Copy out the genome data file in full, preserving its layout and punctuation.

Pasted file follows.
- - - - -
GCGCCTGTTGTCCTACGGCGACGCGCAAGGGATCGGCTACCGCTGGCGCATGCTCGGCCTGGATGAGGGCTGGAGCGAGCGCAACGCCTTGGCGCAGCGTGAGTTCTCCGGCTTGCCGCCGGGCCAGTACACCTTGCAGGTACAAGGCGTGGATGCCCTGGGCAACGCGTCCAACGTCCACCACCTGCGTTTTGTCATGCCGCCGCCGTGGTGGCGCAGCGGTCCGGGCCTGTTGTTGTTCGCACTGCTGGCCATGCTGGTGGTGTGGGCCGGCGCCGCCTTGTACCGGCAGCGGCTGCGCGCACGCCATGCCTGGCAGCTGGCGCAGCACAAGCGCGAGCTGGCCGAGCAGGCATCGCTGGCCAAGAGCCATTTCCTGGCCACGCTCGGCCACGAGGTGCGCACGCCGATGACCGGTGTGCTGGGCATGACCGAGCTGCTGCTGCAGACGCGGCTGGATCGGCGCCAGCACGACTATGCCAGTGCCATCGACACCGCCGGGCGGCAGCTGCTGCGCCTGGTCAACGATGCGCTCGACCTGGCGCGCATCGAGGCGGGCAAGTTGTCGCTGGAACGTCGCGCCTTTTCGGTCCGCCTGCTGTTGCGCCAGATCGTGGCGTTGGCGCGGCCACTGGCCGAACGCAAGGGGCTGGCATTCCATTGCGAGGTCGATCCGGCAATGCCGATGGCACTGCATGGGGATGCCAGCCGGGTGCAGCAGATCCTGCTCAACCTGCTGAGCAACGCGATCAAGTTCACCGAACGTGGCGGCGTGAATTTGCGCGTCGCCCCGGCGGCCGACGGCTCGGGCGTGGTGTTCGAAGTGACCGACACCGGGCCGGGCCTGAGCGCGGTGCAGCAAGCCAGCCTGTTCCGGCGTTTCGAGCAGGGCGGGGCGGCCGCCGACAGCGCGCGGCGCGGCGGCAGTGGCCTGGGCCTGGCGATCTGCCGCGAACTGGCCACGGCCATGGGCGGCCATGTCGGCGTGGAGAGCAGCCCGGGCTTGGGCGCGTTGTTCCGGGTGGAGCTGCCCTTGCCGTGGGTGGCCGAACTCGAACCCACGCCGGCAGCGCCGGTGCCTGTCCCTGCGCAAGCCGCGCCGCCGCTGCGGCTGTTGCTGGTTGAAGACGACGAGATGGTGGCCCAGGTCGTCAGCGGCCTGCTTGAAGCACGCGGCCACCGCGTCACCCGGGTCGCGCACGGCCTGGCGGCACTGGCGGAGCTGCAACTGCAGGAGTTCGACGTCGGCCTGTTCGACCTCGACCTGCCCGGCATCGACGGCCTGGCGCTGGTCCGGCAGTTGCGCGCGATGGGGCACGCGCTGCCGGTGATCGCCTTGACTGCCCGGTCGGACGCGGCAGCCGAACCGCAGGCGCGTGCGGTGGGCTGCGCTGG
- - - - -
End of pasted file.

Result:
GCGCCTGTTGTCCTACGGCGACGCGCAAGGGATCGGCTACCGCTGGCGCATGCTCGGCCTGGATGAGGGCTGGAGCGAGCGCAACGCCTTGGCGCAGCGTGAGTTCTCCGGCTTGCCGCCGGGCCAGTACACCTTGCAGGTACAAGGCGTGGATGCCCTGGGCAACGCGTCCAACGTCCACCACCTGCGTTTTGTCATGCCGCCGCCGTGGTGGCGCAGCGGTCCGGGCCTGTTGTTGTTCGCACTGCTGGCCATGCTGGTGGTGTGGGCCGGCGCCGCCTTGTACCGGCAGCGGCTGCGCGCACGCCATGCCTGGCAGCTGGCGCAGCACAAGCGCGAGCTGGCCGAGCAGGCATCGCTGGCCAAGAGCCATTTCCTGGCCACGCTCGGCCACGAGGTGCGCACGCCGATGACCGGTGTGCTGGGCATGACCGAGCTGCTGCTGCAGACGCGGCTGGATCGGCGCCAGCACGACTATGCCAGTGCCATCGACACCGCCGGGCGGCAGCTGCTGCGCCTGGTCAACGATGCGCTCGACCTGGCGCGCATCGAGGCGGGCAAGTTGTCGCTGGAACGTCGCGCCTTTTCGGTCCGCCTGCTGTTGCGCCAGATCGTGGCGTTGGCGCGGCCACTGGCCGAACGCAAGGGGCTGGCATTCCATTGCGAGGTCGATCCGGCAATGCCGATGGCACTGCATGGGGATGCCAGCCGGGTGCAGCAGATCCTGCTCAACCTGCTGAGCAACGCGATCAAGTTCACCGAACGTGGCGGCGTGAATTTGCGCGTCGCCCCGGCGGCCGACGGCTCGGGCGTGGTGTTCGAAGTGACCGACACCGGGCCGGGCCTGAGCGCGGTGCAGCAAGCCAGCCTGTTCCGGCGTTTCGAGCAGGGCGGGGCGGCCGCCGACAGCGCGCGGCGCGGCGGCAGTGGCCTGGGCCTGGCGATCTGCCGCGAACTGGCCACGGCCATGGGCGGCCATGTCGGCGTGGAGAGCAGCCCGGGCTTGGGCGCGTTGTTCCGGGTGGAGCTGCCCTTGCCGTGGGTGGCCGAACTCGAACCCACGCCGGCAGCGCCGGTGCCTGTCCCTGCGCAAGCCGCGCCGCCGCTGCGGCTGTTGCTGGTTGAAGACGACGAGATGGTGGCCCAGGTCGTCAGCGGCCTGCTTGAAGCACGCGGCCACCGCGTCACCCGGGTCGCGCACGGCCTGGCGGCACTGGCGGAGCTGCAACTGCAGGAGTTCGACGTCGGCCTGTTCGACCTCGACCTGCCCGGCATCGACGGCCTGGCGCTGGTCCGGCAGTTGCGCGCGATGGGGCACGCGCTGCCGGTGATCGCCTTGACTGCCCGGTCGGACGCGGCAGCCGAACCGCAGGCGCGTGCGGTGGGCTGCGCTGG